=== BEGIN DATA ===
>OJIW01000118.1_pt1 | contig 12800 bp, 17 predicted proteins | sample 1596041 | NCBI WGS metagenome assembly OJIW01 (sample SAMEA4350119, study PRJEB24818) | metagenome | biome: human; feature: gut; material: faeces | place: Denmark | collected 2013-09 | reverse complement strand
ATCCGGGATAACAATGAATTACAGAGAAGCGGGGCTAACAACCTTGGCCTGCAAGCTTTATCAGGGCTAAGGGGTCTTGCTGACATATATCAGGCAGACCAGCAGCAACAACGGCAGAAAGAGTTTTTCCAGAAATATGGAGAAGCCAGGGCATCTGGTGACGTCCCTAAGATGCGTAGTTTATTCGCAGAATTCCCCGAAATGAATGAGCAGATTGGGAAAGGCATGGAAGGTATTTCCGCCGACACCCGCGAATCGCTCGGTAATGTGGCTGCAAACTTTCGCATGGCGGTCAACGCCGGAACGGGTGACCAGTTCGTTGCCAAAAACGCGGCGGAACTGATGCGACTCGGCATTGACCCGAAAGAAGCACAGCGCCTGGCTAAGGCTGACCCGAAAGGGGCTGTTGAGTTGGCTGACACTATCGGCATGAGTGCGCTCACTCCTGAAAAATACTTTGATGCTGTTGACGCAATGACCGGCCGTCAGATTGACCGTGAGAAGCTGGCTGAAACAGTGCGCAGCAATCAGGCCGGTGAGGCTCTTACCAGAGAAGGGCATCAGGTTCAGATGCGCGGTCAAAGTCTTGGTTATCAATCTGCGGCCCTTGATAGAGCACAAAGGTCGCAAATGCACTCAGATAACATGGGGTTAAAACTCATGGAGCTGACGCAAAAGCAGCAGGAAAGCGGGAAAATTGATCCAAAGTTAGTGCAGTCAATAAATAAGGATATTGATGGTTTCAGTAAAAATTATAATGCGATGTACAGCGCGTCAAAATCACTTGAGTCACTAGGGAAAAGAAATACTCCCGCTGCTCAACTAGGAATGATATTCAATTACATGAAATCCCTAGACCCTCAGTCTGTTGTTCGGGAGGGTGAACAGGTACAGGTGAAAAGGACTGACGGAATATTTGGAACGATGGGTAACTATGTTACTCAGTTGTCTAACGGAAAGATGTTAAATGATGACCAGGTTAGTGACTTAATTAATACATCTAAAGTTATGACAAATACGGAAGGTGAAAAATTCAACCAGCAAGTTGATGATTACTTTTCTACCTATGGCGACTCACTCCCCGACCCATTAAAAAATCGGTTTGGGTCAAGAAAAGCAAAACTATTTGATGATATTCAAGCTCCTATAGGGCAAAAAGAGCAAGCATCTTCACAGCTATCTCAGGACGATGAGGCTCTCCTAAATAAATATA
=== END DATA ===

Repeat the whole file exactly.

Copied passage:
>OJIW01000118.1_pt1 | contig 12800 bp, 17 predicted proteins | sample 1596041 | NCBI WGS metagenome assembly OJIW01 (sample SAMEA4350119, study PRJEB24818) | metagenome | biome: human; feature: gut; material: faeces | place: Denmark | collected 2013-09 | reverse complement strand
ATCCGGGATAACAATGAATTACAGAGAAGCGGGGCTAACAACCTTGGCCTGCAAGCTTTATCAGGGCTAAGGGGTCTTGCTGACATATATCAGGCAGACCAGCAGCAACAACGGCAGAAAGAGTTTTTCCAGAAATATGGAGAAGCCAGGGCATCTGGTGACGTCCCTAAGATGCGTAGTTTATTCGCAGAATTCCCCGAAATGAATGAGCAGATTGGGAAAGGCATGGAAGGTATTTCCGCCGACACCCGCGAATCGCTCGGTAATGTGGCTGCAAACTTTCGCATGGCGGTCAACGCCGGAACGGGTGACCAGTTCGTTGCCAAAAACGCGGCGGAACTGATGCGACTCGGCATTGACCCGAAAGAAGCACAGCGCCTGGCTAAGGCTGACCCGAAAGGGGCTGTTGAGTTGGCTGACACTATCGGCATGAGTGCGCTCACTCCTGAAAAATACTTTGATGCTGTTGACGCAATGACCGGCCGTCAGATTGACCGTGAGAAGCTGGCTGAAACAGTGCGCAGCAATCAGGCCGGTGAGGCTCTTACCAGAGAAGGGCATCAGGTTCAGATGCGCGGTCAAAGTCTTGGTTATCAATCTGCGGCCCTTGATAGAGCACAAAGGTCGCAAATGCACTCAGATAACATGGGGTTAAAACTCATGGAGCTGACGCAAAAGCAGCAGGAAAGCGGGAAAATTGATCCAAAGTTAGTGCAGTCAATAAATAAGGATATTGATGGTTTCAGTAAAAATTATAATGCGATGTACAGCGCGTCAAAATCACTTGAGTCACTAGGGAAAAGAAATACTCCCGCTGCTCAACTAGGAATGATATTCAATTACATGAAATCCCTAGACCCTCAGTCTGTTGTTCGGGAGGGTGAACAGGTACAGGTGAAAAGGACTGACGGAATATTTGGAACGATGGGTAACTATGTTACTCAGTTGTCTAACGGAAAGATGTTAAATGATGACCAGGTTAGTGACTTAATTAATACATCTAAAGTTATGACAAATACGGAAGGTGAAAAATTCAACCAGCAAGTTGATGATTACTTTTCTACCTATGGCGACTCACTCCCCGACCCATTAAAAAATCGGTTTGGGTCAAGAAAAGCAAAACTATTTGATGATATTCAAGCTCCTATAGGGCAAAAAGAGCAAGCATCTTCACAGCTATCTCAGGACGATGAGGCTCTCCTAAATAAATATA